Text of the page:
Expect The Unexpected: Leadership building in the midst of real life
Oscar Wilde taught us to ‘expect the unexpected,’ and while we will say this phrase a lot, we don’t always think about what it means to truly not be surprised by an unusual event. Now this may seem straight forward, but let’s look deeper. I see unexpected events as key points in leadership building. To not be surprised by an unusual event could mean you anticipate it. Or, what I mean is that instead of reacting, you pause, consider the meaning and get curious. This is what I mean by leadership building in the midst of real life.
How You React To The Unexpected
If we were building leadership in a perfect world, we could anticipate and not be surprised by unusual events. But, have you ever tried that? And, who lives in a perfect world? Everyone gets caught up in emotions that can cause us to take things personally, or at best, apply our meaning and react in the moment. And, it’s exactly these reactions that become habits over time and what we work with clients to change to build their leadership ability and impact.
Applying Meaning To Situations
The key here is the meaning we apply to what happens. You see, we each have our own unique experiences and filters through which we apply meaning. Consider the word conflict for a moment. Some people will apply a bad meaning and avoid it like the plague. Others, who have experienced conflict in a positive way, apply a good meaning and outcome to conflict and welcome it. This is a dance seen every day at work and in real life: one person pulling away from conflict, another leaning in. If you’ve ever tried to dance with someone whose pulling away, you know it doesn’t work! You both have to meet in the starting position, toe to toe.
The same is true with applying meaning. So often, we assume the meaning we apply to things that happen is the only meaning or the right meaning, because it’s ours. And yet, the other person (or people) in the situation are thinking the same thing, that their meaning is the right one. Here’s where the opportunity arises: it’s the leader that pauses and asks, “what do you mean by that?” or, “what does that mean to you?” who gains the understanding of the other person’s thoughts.
Once you understand the other person’s thoughts, you can choose the response you would like to use, instead of reacting to what happened or was said. For instance, consider the outcome you desire from the interaction and situation. If you desire that a team member takes ownership of the unexpected and finds a solution to it, ask the meaning question first, which illuminates their thoughts about it. This keeps you from getting emotionally drawn in and triggered into reacting. Then, consider getting curious, like you are looking at something new, because you are and helping them to do the same. Ask, “what can we learn from this?” Finally, to get them into ownership and resolution, “what do you think is the best solution?”
See, we think because we have ascended to a leadership position, that we have all the answers. And when something unexpected happens and we get emotionally triggered, we might react with assigning blame or telling team members how to fix it quickly, in a triage-type manner. However, this will actually bring the opposite outcome desired because team members despise being blamed for anything, don’t operate well even if they are to blame, and can come up with their own answers, when we help them to do so.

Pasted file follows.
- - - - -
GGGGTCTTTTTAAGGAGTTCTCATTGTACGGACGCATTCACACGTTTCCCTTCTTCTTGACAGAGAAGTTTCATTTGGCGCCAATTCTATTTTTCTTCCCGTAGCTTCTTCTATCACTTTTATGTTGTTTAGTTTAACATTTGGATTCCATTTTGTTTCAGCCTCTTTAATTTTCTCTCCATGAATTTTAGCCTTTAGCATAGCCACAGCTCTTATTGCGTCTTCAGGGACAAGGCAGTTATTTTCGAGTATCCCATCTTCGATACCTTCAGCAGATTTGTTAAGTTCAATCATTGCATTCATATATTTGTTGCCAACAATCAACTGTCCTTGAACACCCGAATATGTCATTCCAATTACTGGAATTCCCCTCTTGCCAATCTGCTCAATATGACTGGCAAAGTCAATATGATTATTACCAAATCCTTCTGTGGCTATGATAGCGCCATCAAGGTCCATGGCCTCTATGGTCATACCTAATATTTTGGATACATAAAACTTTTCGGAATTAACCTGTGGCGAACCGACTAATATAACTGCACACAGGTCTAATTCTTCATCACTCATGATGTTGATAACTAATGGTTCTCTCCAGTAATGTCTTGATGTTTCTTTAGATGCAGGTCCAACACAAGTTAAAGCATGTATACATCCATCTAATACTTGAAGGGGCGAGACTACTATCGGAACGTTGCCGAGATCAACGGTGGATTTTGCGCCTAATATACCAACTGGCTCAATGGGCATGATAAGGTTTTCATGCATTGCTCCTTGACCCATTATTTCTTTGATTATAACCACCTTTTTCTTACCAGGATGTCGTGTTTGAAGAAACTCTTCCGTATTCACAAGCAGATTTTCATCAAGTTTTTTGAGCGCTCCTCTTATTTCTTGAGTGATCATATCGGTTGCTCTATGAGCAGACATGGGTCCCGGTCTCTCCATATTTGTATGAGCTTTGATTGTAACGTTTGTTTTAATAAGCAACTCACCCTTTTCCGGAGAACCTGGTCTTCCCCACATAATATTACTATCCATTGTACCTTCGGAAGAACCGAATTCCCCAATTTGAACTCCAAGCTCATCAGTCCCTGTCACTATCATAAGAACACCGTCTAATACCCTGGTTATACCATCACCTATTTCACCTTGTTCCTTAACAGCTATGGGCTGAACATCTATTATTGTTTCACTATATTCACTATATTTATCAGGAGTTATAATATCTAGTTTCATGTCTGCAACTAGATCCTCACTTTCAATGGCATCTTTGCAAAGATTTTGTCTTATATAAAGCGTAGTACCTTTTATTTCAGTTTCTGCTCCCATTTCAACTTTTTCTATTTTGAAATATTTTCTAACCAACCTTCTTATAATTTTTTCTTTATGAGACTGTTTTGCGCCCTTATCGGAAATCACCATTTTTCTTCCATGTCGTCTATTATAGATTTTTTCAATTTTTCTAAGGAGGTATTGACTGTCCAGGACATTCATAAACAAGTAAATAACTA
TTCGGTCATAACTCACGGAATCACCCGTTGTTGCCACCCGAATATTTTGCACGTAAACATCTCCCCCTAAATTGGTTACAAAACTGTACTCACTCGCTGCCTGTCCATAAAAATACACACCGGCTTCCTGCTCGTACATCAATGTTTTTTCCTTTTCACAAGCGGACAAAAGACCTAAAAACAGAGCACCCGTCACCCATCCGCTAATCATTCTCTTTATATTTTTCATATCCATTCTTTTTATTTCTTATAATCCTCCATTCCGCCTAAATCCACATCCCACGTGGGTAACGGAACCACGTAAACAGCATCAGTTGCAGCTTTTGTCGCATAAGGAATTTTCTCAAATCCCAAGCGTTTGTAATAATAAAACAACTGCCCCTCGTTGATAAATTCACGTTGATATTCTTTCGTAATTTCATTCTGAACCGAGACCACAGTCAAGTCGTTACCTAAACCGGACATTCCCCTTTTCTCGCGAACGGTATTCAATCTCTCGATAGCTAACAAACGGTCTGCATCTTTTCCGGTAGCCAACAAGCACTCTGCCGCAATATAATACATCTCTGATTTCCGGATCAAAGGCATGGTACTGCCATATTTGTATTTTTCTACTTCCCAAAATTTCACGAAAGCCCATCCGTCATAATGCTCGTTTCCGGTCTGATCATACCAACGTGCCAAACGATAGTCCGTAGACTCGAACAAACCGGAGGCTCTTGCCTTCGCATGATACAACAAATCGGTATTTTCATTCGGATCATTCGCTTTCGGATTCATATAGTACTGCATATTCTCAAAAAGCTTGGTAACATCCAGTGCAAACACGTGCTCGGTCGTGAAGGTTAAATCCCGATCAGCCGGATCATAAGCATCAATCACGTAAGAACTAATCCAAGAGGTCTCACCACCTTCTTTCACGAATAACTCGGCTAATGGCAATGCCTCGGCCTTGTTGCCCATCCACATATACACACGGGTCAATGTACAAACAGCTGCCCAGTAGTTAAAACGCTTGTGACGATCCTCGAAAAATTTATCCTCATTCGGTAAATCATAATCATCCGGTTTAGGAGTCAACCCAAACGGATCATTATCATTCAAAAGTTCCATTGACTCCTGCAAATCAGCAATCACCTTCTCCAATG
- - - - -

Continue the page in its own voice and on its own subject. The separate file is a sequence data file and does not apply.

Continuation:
Look at the habit you create as a leader when something unexpected happens and you always come up with the answer for them. You will spend the rest of your life solving every problem, not creating any new leaders who will take on projects or solve problems on their own, nor will you be teaching them to think higher level. You will simply be reinforcing the behavior that they have to count on you to do the heavy lifting. This is the pattern that over time causes a leader to come to us that says, “I’m married to my job and the rest of my life has fallen apart.”
Now this is extreme, but all of us can relate to building this trajectory if we continue down this path.
Let me introduce a word that applies here called mutuality. It means to be able to listen to another person with no agenda, no pre-conceived notion of what they mean, and not thinking of what you will say next. And, not giving advice. Oh, that last one is tough! We want to help others and advice just pours out of us, unless we are actively working on this. So, by staying in mutuality and using the questions I’ve provided, you can build leadership in the midst of real life.
Hey, this also works really well with your spouse/partner/friend/family member. Give it a test-drive and see what happens.
Karen Brown is a subject-matter expert in the field of leadership and professional performance. She is the CEO of Velocity Leadership Consulting, supporting senior executive leaders to elevate performance by making behavioral changes using scientifically proven methodologies and techniques. She has appeared on 37 leadership podcasts and featured in many publications, including two books, the latest being endorsed with a 5-star rating by legendary Brian Tracy. Her favorite quote is by Carl Jung, “what you resist, persists until you deal with it.” She enjoys helping execs deal with the things they are resisting, is a continuous learner, an international ultra-endurance athlete, and resides in Colorado.